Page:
The College Board released on Wednesday sample questions showing the biggest changes to the SAT college admissions test in a decade. The draft questions are intended to give the public a sampling of the changes for the spring 2016 exam, giving high school students time to prepare for changes like an optional essay, limited use of a calculator, and no more "obscure" vocabulary words.
The CollegeBoard emphasizes that these are just draft questions and "are not a full reflection of what will be tested," the nonprofit says.
"Actual items used on the exam are going through extensive reviews and pre-testing to help ensure they are clear, fair and measure what is intended," the CollegeBoard said in its released materials.
Here are some excerpts of the new SAT questions (scroll through for the answers):
|Sample Writing and Language Set|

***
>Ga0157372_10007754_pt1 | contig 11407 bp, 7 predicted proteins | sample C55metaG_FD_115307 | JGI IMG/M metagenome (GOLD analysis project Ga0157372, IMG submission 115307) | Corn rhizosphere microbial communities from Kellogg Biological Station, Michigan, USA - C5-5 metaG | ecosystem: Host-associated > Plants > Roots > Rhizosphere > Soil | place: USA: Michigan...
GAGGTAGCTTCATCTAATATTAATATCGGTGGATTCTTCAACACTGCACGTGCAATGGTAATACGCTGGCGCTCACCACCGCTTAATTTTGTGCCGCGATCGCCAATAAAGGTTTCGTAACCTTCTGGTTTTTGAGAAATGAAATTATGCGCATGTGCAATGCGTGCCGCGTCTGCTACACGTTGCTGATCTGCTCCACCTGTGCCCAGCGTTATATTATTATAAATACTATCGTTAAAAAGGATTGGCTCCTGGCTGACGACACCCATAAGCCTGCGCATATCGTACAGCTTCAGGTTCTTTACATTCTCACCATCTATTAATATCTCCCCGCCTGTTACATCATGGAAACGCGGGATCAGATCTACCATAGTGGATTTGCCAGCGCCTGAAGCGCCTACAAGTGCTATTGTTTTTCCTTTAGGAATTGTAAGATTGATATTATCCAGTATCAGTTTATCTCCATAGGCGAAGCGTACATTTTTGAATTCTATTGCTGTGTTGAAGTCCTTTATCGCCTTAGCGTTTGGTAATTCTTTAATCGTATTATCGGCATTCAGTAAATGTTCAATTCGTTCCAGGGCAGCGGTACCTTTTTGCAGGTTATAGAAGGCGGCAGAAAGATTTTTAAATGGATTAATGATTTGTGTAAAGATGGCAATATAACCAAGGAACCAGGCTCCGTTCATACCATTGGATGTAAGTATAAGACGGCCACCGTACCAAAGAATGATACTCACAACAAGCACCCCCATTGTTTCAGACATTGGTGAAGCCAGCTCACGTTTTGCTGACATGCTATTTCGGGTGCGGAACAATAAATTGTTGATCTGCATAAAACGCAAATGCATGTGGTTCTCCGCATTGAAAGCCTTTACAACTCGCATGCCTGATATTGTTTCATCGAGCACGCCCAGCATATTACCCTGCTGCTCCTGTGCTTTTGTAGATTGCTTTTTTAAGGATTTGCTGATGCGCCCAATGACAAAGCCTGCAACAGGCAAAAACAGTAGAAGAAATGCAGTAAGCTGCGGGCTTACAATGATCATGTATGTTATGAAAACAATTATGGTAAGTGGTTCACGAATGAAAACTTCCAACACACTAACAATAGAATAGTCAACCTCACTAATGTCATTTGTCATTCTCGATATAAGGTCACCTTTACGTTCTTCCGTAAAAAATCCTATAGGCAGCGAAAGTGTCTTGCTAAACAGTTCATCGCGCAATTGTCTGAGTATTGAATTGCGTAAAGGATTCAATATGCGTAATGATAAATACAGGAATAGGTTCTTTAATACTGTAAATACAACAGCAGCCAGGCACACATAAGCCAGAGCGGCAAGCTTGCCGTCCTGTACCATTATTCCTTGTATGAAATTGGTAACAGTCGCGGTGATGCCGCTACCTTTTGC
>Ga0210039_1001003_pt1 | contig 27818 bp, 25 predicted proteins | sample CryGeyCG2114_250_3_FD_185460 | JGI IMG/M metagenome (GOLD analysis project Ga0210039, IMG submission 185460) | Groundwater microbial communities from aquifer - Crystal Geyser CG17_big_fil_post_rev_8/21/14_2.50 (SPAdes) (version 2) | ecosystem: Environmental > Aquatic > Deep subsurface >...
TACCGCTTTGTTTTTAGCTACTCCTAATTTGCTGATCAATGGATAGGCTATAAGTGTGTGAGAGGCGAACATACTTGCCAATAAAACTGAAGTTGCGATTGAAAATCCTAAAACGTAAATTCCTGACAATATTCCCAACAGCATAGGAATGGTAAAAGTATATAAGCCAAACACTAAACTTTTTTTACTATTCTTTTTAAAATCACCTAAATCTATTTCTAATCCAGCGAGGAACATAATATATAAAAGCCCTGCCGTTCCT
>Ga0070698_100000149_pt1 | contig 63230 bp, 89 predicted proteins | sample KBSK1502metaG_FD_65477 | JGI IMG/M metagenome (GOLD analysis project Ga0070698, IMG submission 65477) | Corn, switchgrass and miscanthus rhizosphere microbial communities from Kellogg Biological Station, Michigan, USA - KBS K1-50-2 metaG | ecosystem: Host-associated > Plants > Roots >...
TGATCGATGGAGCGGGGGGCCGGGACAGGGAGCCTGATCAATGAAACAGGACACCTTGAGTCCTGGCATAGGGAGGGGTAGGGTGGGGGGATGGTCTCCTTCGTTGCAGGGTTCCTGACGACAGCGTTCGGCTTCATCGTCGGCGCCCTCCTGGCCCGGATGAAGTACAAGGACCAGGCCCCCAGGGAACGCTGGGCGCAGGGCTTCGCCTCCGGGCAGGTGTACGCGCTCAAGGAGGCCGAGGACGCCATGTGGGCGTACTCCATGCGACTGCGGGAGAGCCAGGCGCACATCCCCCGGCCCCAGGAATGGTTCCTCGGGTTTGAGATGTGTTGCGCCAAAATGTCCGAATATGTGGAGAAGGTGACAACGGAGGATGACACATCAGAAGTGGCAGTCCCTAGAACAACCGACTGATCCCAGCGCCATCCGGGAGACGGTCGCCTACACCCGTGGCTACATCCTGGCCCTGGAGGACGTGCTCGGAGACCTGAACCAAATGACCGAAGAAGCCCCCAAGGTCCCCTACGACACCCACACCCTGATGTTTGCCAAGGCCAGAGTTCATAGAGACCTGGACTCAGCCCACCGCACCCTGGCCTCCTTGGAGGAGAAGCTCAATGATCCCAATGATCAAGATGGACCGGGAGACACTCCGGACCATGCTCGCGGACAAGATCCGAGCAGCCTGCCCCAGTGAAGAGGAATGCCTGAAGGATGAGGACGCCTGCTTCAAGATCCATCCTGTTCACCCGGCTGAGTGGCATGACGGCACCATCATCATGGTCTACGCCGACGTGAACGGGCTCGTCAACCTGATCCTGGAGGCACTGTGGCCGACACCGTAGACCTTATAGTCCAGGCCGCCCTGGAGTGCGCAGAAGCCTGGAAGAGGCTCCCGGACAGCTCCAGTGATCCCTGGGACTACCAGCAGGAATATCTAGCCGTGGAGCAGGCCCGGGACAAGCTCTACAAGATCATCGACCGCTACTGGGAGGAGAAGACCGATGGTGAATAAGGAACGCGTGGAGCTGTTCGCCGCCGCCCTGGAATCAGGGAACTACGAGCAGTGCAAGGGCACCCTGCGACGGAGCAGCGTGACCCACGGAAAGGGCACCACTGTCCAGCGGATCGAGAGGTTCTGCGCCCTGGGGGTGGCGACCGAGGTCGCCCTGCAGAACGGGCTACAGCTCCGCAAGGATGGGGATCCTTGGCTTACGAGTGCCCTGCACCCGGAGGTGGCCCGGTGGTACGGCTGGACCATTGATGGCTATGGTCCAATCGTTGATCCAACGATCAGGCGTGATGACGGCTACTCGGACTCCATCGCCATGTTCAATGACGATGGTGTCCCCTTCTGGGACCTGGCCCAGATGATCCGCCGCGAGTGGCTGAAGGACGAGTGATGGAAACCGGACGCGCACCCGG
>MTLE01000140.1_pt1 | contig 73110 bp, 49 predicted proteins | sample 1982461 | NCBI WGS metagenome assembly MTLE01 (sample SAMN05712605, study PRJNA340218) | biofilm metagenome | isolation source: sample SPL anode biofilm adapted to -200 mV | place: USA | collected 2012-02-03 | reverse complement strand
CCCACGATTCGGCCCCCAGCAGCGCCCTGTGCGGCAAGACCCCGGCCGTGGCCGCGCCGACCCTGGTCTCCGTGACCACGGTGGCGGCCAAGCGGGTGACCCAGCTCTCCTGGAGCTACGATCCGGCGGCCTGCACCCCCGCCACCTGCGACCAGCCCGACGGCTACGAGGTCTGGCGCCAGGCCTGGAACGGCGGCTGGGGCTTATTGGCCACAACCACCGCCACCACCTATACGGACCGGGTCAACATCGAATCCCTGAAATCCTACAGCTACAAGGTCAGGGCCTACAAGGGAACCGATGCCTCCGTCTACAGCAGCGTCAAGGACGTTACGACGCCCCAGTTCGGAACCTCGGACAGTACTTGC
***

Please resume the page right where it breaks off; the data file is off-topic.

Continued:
Students must make revising and editing decisions in the context of a passage on a careers-related topic.
Questions are based on the following passage and supplementary material.
A Life in Traffic
A subway system is expanded to provide service to a growing suburb. A bike-sharing program is adopted to encourage nonmotorized transportation. Stoplight timing is coordinated to alleviate rush hour traffic jams in a congested downtown area. When any one of these changes (1) occur, it is likely the result of careful analysis conducted by transportation planners.
The work of transportation planners generally includes evaluating current transportation needs, assessing the effectiveness of existing facilities, and improving those facilities or (2) they design new ones. Most transportation planners work in or near cities, but some are employed in rural areas. Say, for example, a large factory is built on the outskirts of a small town. Traffic to and from that location would increase at the beginning and end of work shifts. The transportation planner’s job might involve conducting a traffic count to determine the daily number of vehicles traveling on the road to the new factory. If analysis of the traffic count indicates that there is more traffic than the (3) current road as it is designed at this time can efficiently accommodate, the transportation planner might recommend widening the road to add another lane...